Today you must conclude all work on your computers, as you will not have access to them tomorrow. If there are any facts you would like to double-check, make sure you take care of that today.
As soon as you have concluded your research, you may begin to prewrite and draft your letters to President Roosevelt.
Please turn to page 4 in your WebQuest packets. (T will allow time.)
You will complete your prewriting here. You may use whatever practice you prefer for prewriting. (T will pair/share Do Nows at this time.)
If you take a look at pages 5 - 7, you'll notice that you can also write your first draft in the packet. YOu should move on to writing your first draft as soon as you feel as though you have concluded your prewriting.
From what perspective or point of view are you writing your letters? (Target: An individual living during 1930s.)
And what must you include in your letter? (Target: An introduction, a one-paragraph explanation of the impact of the Great Depression upon you, a one-paragraph explanation of the impact of the New Deal upon you, a one-paragraph description of an additional service that the government could provide to improve your quality of life, and a closing paragraph. Point students to the rubric if they need a reminder of the requirements.)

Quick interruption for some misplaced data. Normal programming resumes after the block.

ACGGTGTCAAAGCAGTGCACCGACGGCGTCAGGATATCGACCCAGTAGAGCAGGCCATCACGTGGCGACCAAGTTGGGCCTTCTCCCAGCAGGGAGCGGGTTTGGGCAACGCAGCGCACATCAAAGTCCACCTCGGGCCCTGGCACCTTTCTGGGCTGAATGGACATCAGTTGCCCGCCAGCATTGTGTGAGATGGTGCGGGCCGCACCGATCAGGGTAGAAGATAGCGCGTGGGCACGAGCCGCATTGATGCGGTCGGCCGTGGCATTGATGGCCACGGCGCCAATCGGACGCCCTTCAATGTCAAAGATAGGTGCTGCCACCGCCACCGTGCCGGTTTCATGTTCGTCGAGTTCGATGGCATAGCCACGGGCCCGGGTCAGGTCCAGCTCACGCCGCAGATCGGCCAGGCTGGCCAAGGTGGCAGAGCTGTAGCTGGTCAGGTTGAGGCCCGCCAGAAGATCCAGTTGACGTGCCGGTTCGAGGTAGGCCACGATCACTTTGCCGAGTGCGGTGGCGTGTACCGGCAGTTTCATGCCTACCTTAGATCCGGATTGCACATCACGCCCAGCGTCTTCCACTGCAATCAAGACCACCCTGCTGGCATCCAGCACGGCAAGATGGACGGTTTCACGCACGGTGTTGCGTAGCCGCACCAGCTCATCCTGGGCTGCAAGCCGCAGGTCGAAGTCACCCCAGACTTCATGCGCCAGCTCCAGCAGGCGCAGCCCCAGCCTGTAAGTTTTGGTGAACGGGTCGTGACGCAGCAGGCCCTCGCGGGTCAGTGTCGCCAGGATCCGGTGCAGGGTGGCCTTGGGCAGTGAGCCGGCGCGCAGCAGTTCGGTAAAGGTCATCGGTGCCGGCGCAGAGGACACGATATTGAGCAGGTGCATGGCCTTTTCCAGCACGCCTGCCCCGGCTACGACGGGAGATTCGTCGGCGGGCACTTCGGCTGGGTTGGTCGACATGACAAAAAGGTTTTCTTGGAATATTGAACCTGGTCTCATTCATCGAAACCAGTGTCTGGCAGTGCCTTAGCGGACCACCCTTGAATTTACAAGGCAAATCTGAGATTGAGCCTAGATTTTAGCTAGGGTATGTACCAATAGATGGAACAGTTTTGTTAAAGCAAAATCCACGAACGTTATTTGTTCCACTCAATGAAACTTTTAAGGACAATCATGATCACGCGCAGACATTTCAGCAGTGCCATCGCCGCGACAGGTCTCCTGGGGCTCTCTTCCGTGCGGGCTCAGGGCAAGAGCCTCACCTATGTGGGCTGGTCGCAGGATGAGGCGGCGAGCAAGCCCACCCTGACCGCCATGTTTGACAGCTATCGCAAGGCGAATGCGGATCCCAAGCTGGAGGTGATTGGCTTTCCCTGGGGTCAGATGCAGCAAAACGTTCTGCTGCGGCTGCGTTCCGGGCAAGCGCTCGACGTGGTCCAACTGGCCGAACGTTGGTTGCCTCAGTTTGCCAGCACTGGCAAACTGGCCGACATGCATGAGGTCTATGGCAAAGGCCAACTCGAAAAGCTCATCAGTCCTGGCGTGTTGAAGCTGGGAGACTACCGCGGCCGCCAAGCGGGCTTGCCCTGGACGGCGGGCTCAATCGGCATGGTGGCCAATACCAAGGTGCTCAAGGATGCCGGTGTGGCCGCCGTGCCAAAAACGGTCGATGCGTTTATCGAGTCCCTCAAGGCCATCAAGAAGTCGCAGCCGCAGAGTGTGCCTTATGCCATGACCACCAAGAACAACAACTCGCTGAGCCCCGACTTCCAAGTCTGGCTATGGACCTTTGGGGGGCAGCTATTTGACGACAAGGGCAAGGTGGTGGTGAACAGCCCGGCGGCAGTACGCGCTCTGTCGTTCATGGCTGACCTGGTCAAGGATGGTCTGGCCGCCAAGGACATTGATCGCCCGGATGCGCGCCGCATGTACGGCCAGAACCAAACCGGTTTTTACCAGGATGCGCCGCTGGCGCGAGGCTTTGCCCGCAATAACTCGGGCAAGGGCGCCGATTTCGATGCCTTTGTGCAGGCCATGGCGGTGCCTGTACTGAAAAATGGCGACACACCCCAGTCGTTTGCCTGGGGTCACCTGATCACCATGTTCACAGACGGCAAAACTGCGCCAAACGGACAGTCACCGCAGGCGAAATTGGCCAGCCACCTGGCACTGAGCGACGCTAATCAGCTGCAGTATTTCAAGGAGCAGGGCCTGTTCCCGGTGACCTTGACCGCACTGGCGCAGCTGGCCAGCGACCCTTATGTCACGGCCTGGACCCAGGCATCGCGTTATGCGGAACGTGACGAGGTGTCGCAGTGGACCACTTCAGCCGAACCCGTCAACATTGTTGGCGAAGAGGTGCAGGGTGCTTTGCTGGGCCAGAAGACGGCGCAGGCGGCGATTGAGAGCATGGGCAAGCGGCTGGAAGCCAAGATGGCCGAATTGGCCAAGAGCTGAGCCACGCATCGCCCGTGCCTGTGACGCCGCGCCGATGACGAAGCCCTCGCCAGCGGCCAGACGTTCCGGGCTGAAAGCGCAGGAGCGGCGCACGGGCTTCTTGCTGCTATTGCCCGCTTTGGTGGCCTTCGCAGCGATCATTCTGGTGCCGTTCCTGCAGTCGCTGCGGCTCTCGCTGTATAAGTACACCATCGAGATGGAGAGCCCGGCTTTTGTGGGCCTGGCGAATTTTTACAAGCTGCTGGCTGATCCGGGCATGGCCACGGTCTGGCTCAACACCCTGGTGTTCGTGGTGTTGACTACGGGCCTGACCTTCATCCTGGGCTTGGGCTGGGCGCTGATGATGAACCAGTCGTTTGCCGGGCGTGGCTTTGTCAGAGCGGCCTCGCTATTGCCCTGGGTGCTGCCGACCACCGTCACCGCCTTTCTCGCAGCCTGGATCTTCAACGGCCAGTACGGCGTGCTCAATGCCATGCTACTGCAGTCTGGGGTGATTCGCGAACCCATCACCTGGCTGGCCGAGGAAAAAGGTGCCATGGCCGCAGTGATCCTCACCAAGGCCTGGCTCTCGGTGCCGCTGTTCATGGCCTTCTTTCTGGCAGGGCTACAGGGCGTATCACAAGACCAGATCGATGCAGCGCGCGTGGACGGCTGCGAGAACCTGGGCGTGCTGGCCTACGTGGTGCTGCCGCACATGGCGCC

Since you are writing in the first-person point of view, you may wish to take some liberties with the persona you build. For example, instead of writing as a student, you may wish to reinvent yourself as farmer. Why would I suggest that you write from the point of view of a farmer? (Target: Farmers were greatly impacted both by the Great Depression and by the Dust Bowl.)
What other personas might be fruitful? (T will list student responses on the board.)
During this time, we will also be forming new literature circles and selecting new books. If you are working within your literature circle to select a book and assign pages today, please be respectful of everyone working on their computers by keeping your voices to a whisper.
Link: (T will review expectations for working with computers, norms regarding noise level, etc.
T will guide students through booting up their computers and opening the internet browser. T will remind students how to access the "Favorites" or "Bookmarks" links that will help them to respond to the research questions.)